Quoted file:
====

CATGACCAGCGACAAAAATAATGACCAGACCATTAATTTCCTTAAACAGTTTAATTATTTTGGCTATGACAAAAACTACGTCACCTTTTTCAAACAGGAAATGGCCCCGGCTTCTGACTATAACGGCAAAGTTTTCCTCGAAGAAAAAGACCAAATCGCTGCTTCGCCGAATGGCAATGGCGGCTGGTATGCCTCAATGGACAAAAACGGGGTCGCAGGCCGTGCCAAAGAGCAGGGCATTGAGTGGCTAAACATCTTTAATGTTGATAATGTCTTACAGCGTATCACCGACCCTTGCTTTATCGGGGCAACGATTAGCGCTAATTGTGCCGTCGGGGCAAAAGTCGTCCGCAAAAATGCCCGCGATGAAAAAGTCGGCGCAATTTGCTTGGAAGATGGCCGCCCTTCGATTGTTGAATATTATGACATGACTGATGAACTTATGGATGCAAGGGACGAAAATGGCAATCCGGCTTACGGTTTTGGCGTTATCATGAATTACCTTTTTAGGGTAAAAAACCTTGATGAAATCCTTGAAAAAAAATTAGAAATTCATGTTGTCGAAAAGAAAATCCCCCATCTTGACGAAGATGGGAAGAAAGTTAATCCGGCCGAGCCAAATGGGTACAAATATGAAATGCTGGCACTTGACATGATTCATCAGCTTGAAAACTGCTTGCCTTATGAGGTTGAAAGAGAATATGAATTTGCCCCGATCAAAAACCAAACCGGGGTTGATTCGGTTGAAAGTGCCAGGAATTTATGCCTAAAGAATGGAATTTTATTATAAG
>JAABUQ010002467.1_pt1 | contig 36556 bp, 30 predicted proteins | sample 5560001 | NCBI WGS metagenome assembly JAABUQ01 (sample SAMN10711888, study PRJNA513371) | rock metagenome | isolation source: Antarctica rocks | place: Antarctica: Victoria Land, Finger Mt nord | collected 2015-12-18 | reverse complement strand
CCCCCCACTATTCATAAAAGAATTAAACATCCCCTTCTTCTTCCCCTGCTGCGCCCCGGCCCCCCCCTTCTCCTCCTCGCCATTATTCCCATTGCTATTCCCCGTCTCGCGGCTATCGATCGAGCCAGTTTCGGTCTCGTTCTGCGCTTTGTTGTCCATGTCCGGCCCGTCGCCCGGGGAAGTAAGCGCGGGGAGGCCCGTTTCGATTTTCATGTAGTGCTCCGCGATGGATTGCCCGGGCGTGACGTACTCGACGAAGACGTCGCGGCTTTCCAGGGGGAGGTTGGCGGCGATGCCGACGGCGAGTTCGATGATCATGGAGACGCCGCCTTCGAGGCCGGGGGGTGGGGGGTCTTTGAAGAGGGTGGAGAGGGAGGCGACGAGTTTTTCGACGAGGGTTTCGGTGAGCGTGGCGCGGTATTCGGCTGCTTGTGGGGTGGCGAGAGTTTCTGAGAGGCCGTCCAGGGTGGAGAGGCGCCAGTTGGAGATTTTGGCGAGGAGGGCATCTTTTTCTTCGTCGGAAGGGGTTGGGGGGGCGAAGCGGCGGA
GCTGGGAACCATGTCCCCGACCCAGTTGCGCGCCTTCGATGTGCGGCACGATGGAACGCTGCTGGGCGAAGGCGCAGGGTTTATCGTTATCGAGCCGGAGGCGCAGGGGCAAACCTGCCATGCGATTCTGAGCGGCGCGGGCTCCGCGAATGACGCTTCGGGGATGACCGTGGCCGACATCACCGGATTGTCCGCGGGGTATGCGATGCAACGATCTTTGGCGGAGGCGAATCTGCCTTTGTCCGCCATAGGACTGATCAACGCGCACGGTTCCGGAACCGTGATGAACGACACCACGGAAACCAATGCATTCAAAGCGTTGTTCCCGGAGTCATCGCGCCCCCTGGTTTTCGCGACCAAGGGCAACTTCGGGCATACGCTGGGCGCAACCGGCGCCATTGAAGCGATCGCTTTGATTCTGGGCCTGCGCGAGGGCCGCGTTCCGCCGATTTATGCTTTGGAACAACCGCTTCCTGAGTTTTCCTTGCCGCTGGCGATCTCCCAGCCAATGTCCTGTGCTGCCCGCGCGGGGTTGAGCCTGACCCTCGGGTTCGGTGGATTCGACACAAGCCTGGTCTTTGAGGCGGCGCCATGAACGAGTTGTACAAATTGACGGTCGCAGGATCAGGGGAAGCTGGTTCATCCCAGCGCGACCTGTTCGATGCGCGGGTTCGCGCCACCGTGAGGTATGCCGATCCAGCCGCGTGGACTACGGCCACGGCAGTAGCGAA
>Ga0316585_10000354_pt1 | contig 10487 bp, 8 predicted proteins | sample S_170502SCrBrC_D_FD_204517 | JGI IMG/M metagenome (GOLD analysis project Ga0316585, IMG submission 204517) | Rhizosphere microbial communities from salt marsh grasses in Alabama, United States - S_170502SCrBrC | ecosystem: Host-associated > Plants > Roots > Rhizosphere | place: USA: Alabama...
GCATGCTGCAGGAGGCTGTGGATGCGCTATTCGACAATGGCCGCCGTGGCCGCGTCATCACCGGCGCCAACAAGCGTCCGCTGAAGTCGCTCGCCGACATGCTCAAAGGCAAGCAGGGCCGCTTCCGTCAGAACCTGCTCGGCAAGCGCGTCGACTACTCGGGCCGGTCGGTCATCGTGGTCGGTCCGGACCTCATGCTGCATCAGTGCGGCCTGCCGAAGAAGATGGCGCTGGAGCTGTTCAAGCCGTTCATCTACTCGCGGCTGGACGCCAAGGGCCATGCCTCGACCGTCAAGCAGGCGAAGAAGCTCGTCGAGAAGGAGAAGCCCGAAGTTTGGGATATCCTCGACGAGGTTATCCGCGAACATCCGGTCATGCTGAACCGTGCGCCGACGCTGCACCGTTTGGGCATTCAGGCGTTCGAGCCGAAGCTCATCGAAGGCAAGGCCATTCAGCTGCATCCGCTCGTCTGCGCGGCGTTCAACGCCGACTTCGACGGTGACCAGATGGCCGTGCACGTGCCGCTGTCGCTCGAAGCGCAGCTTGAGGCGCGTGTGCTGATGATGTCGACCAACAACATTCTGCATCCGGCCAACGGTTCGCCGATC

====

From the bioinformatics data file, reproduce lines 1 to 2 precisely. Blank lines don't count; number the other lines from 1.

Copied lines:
CATGACCAGCGACAAAAATAATGACCAGACCATTAATTTCCTTAAACAGTTTAATTATTTTGGCTATGACAAAAACTACGTCACCTTTTTCAAACAGGAAATGGCCCCGGCTTCTGACTATAACGGCAAAGTTTTCCTCGAAGAAAAAGACCAAATCGCTGCTTCGCCGAATGGCAATGGCGGCTGGTATGCCTCAATGGACAAAAACGGGGTCGCAGGCCGTGCCAAAGAGCAGGGCATTGAGTGGCTAAACATCTTTAATGTTGATAATGTCTTACAGCGTATCACCGACCCTTGCTTTATCGGGGCAACGATTAGCGCTAATTGTGCCGTCGGGGCAAAAGTCGTCCGCAAAAATGCCCGCGATGAAAAAGTCGGCGCAATTTGCTTGGAAGATGGCCGCCCTTCGATTGTTGAATATTATGACATGACTGATGAACTTATGGATGCAAGGGACGAAAATGGCAATCCGGCTTACGGTTTTGGCGTTATCATGAATTACCTTTTTAGGGTAAAAAACCTTGATGAAATCCTTGAAAAAAAATTAGAAATTCATGTTGTCGAAAAGAAAATCCCCCATCTTGACGAAGATGGGAAGAAAGTTAATCCGGCCGAGCCAAATGGGTACAAATATGAAATGCTGGCACTTGACATGATTCATCAGCTTGAAAACTGCTTGCCTTATGAGGTTGAAAGAGAATATGAATTTGCCCCGATCAAAAACCAAACCGGGGTTGATTCGGTTGAAAGTGCCAGGAATTTATGCCTAAAGAATGGAATTTTATTATAAG
>JAABUQ010002467.1_pt1 | contig 36556 bp, 30 predicted proteins | sample 5560001 | NCBI WGS metagenome assembly JAABUQ01 (sample SAMN10711888, study PRJNA513371) | rock metagenome | isolation source: Antarctica rocks | place: Antarctica: Victoria Land, Finger Mt nord | collected 2015-12-18 | reverse complement strand